Fifty shades of reading (or more)

UPDATE: The New York Times ran this piece that is pretty much along the same lines of what I’m talking about. Interesting reading.


I’ve been seeing something a lot lately.

So many bloggers, especially these I’m-an-omnivore-who’s-up-on-the-latest-trends types, stress how many books they read.

Usually it’s per week. Either on their own sites, or in interviews about how Enlightenment they are: “Blogger so-and-so reads twelve/fifteen/twenty books a week, and talks about it on Twitter/Facebook/Her website. Join the conversation!”

A few times I have. I find sadly that the discussions skim the surface, like a junior high book report. Yeah, you read The Long Tail, but you didn’t do anything but sum it up and offer a few words of praise.

What’s my point? I don’t know exactly. I’m happy to see people proud that they’re reading instead of sitting in front of the TV or game console. We all know that reading is better for the mind. …Or is it? I still have a memory in eighth grade of a teacher praising reading, and a student joking with her that while he reads, it’s Mad magazine. And he held up a Don Martin book.

“At least it’s a book,” she said, quite seriously.

But I have my doubts. Really, is the medium the deciding factor,? Should it be any sort of factor at all? Or, to put it another way, I have to wonder if anyone who can read twelve (another blog said fifteen, another twenty) books a week is reading worthwhile books. Currently I’m reading an excerpt of Gibbon’s Decline And Fall of the Roman Empire—not the whole thing by a long shot, just a short excerpt—and it’s taken me three weeks. It’s dense stuff. Often I have to stop and do some side-reading about the early Christians or the backgrounds of the emperors to be able to follow the narrative.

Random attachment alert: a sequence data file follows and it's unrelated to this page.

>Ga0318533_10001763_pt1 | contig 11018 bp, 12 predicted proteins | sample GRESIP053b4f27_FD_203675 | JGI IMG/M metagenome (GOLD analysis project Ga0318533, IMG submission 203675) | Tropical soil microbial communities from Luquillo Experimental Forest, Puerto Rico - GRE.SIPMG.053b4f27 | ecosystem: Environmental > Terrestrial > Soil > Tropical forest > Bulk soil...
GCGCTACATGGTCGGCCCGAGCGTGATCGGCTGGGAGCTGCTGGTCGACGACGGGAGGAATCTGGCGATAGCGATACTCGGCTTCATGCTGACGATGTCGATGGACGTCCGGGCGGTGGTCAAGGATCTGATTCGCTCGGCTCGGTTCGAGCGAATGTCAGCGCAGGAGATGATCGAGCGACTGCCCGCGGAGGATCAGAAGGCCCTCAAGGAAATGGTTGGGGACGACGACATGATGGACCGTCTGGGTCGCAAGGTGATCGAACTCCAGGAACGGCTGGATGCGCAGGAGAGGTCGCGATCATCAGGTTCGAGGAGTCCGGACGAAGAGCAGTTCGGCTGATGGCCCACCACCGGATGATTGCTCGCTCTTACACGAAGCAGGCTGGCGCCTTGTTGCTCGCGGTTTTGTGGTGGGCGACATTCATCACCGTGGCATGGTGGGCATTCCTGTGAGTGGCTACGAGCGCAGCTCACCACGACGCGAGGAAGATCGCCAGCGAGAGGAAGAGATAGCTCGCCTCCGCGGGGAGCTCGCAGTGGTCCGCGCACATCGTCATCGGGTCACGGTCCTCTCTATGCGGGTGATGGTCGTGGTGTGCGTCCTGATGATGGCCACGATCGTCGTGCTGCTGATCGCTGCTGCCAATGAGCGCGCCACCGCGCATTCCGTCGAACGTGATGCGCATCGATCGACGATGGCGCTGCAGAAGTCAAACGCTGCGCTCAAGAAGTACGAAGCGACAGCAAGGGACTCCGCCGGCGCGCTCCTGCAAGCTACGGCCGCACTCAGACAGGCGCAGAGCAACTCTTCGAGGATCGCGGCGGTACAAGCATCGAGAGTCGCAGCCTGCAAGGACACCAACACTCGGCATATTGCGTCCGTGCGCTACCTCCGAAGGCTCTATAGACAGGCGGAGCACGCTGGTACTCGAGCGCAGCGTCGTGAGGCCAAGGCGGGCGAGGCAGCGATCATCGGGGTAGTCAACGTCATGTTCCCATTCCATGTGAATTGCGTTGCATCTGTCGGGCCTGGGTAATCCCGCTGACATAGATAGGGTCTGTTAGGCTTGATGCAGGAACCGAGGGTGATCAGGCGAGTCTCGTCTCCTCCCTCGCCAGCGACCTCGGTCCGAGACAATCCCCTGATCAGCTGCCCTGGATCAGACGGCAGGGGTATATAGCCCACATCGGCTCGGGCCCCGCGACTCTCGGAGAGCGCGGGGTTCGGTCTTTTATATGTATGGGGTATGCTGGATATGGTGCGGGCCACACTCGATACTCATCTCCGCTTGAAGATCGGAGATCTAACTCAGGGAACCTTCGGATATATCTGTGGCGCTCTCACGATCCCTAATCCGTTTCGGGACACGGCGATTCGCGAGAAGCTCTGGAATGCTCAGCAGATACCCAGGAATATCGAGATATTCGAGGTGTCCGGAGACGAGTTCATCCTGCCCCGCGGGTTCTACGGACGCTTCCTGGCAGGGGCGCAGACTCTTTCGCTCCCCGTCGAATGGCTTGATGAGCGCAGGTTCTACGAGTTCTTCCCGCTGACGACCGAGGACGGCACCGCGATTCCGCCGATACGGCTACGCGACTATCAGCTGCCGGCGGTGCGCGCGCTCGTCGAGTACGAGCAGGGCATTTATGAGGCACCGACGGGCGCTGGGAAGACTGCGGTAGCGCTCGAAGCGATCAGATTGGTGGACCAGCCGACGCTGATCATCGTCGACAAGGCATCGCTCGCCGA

Before that I re-read Wolfgang Hildesheimer’s biography of Mozart—which went quickly—and Bernard Bailyn’s Ideological Origins of the American Revolution, which didn’t. I can’t imagine reading a book like the latter fast enough to read eleven or fourteen or nineteen other books that week. Even if I just sat there all day and made my eyeballs make contact with every word, and I managed to “finish” the Bailyn, I still wouldn’t have absorbed it. (If you don’t believe me, just check out the book. The footnotes themselves—and yes, you really do have to read them to get the depth of the argument—could be their own book.)

But more to the point, I’m starting to think that the claim “I read xx books a week/month” is like saying, “I read a book this thick” [three inches between fingers]. So what? John Stuart Mill’s On Liberty is only this thick [quarter inch between fingers] but it’s a very important book, one you should read slowly, and think about as you do.